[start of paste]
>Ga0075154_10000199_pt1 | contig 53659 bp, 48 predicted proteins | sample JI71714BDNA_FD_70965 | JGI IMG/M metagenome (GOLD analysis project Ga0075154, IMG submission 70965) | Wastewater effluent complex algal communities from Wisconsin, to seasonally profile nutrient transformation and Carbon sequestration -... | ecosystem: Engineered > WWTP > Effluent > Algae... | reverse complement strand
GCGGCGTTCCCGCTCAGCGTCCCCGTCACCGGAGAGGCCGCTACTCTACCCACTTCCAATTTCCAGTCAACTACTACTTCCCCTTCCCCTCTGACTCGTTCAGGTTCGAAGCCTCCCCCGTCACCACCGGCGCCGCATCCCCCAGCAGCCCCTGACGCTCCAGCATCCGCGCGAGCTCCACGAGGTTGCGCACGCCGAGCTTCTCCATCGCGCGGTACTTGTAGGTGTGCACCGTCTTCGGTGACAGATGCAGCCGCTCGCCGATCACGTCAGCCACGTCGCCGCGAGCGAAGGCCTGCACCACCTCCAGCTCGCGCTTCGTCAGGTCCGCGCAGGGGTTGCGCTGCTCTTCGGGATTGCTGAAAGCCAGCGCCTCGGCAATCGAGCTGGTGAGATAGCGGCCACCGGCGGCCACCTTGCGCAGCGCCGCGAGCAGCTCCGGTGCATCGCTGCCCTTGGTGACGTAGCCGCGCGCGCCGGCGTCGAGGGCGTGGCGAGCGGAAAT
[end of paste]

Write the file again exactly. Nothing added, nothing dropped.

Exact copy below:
>Ga0075154_10000199_pt1 | contig 53659 bp, 48 predicted proteins | sample JI71714BDNA_FD_70965 | JGI IMG/M metagenome (GOLD analysis project Ga0075154, IMG submission 70965) | Wastewater effluent complex algal communities from Wisconsin, to seasonally profile nutrient transformation and Carbon sequestration -... | ecosystem: Engineered > WWTP > Effluent > Algae... | reverse complement strand
GCGGCGTTCCCGCTCAGCGTCCCCGTCACCGGAGAGGCCGCTACTCTACCCACTTCCAATTTCCAGTCAACTACTACTTCCCCTTCCCCTCTGACTCGTTCAGGTTCGAAGCCTCCCCCGTCACCACCGGCGCCGCATCCCCCAGCAGCCCCTGACGCTCCAGCATCCGCGCGAGCTCCACGAGGTTGCGCACGCCGAGCTTCTCCATCGCGCGGTACTTGTAGGTGTGCACCGTCTTCGGTGACAGATGCAGCCGCTCGCCGATCACGTCAGCCACGTCGCCGCGAGCGAAGGCCTGCACCACCTCCAGCTCGCGCTTCGTCAGGTCCGCGCAGGGGTTGCGCTGCTCTTCGGGATTGCTGAAAGCCAGCGCCTCGGCAATCGAGCTGGTGAGATAGCGGCCACCGGCGGCCACCTTGCGCAGCGCCGCGAGCAGCTCCGGTGCATCGCTGCCCTTGGTGACGTAGCCGCGCGCGCCGGCGTCGAGGGCGTGGCGAGCGGAAAT